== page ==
Now then, freshers. I’d like to welcome you all to Newcastle University, though you’re all probably sick of people saying that. I might have even already said welcome to some of you in one of the several induction lectures that I’ve been gracing with my presence, so apologies for repeating myself.
If you haven’t guessed already, I’m the Editor of the fine student paper you’re currently reading, The Courier. It’s one of the three branches of student media that we offer through the Student’s Union, along with NSR and NUTV, our radio and TV stations. It’s just one of the brilliant volunteering opportunities that are on offer; I’d tell you more about the awards we’ve won, but I’m sure you don’t need any more convincing. Anyone can participate, be it writing, filming or presenting, so make sure you hit us up if you’re interested.
Though The Courier may be the best thing about Newcastle, there are plenty of other quality things up here. Since Manchester has everything except a beach, this Mancunian’s favourite day out is a trip to Tynemouth on the coast. Another top tip is to get your fresh food from Grainger Market in town, where your average meat and veg is often fresher, tastier and (most importantly) cheaper than your run-of-the-mill supermarket.
“You’ll no doubt be pleased to hear that you can learn all about your Freshers’ Week in this paper; there might even be a word or two of good advice if you dig deep enough.”
A visit to either of those places is probably on the cards during Freshers’ Week as part of the daytime activities programme. Ask any second or third year and they’ll say that their biggest regret during Freshers’ Week was not doing as many activities as possible during the day, potentially amongst some other alcohol-related encounters. Don’t let lazy housemates, “compulsory” lectures or a nasty hangover stop you making the most of your week.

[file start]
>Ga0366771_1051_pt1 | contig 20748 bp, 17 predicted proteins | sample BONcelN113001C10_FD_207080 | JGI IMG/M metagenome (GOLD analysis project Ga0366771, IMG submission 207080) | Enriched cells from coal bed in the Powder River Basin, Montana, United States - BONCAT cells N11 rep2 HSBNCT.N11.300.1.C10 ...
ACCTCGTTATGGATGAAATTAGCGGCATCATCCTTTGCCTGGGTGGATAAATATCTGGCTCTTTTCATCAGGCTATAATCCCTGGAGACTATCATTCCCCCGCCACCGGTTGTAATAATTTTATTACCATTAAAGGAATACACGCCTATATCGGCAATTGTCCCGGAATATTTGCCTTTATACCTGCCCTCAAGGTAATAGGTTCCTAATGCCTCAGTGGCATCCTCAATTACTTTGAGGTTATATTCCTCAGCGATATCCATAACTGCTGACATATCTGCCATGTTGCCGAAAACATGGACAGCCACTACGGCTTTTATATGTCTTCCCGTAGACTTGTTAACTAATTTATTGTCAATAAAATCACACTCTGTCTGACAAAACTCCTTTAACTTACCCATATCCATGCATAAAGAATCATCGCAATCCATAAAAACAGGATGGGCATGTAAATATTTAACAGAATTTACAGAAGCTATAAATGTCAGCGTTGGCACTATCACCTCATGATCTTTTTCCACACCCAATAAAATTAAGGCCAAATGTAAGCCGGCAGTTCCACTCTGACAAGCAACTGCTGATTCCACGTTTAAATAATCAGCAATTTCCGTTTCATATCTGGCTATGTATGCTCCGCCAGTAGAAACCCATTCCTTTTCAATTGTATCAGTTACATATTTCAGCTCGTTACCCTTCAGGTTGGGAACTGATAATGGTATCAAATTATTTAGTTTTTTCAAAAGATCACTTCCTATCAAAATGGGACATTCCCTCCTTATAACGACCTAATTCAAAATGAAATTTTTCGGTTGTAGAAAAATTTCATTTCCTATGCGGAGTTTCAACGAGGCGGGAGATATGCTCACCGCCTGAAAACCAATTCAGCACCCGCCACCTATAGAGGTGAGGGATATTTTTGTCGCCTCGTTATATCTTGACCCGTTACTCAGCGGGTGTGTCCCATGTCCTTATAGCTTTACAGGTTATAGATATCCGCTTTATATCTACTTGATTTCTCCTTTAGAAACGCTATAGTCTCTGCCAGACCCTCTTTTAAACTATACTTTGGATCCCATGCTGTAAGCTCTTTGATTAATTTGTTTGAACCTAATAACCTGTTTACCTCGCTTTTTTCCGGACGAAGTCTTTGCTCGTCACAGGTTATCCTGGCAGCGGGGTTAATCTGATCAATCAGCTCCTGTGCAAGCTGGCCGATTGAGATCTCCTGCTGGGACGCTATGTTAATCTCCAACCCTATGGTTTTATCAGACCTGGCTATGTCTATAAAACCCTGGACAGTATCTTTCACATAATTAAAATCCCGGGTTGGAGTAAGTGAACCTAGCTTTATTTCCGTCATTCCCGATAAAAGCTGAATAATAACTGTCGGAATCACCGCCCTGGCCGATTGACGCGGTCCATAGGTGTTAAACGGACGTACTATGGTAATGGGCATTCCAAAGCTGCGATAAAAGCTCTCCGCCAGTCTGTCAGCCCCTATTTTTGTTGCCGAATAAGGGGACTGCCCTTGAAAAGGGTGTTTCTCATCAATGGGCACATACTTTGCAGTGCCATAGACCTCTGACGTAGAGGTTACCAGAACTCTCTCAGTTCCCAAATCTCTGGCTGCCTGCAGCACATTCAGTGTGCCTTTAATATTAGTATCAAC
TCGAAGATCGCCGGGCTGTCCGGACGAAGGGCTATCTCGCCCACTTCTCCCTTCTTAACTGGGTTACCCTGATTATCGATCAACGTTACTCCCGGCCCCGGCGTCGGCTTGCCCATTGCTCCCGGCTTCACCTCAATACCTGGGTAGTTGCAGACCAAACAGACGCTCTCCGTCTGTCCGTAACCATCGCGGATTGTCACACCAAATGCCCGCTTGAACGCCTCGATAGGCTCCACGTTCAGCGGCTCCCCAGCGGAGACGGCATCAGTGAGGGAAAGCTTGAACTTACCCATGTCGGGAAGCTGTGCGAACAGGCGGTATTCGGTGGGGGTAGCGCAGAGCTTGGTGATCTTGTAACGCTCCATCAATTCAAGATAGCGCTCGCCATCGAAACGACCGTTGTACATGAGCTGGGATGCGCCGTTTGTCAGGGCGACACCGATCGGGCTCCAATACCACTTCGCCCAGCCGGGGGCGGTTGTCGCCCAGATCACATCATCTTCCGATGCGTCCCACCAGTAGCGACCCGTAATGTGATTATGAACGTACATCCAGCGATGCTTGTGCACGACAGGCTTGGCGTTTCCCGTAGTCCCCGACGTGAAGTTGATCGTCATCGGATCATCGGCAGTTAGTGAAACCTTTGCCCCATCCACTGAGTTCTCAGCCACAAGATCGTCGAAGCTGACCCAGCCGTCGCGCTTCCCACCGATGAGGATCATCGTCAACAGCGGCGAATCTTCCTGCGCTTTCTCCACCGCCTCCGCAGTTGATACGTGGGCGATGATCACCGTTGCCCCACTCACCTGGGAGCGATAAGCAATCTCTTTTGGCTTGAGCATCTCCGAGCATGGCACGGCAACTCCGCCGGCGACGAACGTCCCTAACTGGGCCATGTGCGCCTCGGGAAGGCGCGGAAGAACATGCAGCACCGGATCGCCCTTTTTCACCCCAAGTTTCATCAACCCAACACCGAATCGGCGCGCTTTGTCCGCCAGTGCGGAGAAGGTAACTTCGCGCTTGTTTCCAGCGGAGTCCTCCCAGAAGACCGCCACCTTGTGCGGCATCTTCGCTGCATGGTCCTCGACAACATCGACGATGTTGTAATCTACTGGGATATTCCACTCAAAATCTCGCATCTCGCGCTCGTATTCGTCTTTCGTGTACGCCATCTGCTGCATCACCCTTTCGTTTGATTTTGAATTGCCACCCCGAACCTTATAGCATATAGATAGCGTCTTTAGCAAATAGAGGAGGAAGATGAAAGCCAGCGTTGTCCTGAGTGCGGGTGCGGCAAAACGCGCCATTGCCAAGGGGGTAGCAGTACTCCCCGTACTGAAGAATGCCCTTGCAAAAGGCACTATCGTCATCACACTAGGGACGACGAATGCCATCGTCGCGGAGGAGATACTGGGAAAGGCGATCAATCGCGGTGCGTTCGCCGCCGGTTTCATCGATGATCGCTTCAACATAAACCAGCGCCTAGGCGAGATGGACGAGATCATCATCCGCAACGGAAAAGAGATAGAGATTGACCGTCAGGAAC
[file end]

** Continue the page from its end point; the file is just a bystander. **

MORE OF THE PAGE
You’ll no doubt be pleased to hear that you can learn all about your Freshers’ Week within this paper, with a nifty little day-by-day guide in the middle of the issue. We’ve also put together some features that give you an idea where’s good to eat some food, watch some films and listen to some music; there might even be a word or two of good advice if you dig deep enough.
Leading up to Freshers’ Week, and throughout your university life, a lot of people will enjoy telling you how lucky you are to be where you are. However, most of them won’t remember or have experienced the odd combination of excitement and nerves. Once you’ve been dropped off it feels like you’re out on your own, which will be a first for most of you. Don’t worry about it though, it’s natural and you can find a shred of comfort in the fact that everyone else will feel almost exactly the same.
You’ve probably reached the end of your tether with my “wise” words, but if you’ll bear with me, there’s one more thing I’d like you to consider. That little mugshot that’s been plastered on your student card may not be your best side, but that person will go through a lot in the next three or four years. One way or another you’ll change to the extent that that geezer staring back at you won’t be unrecognisable.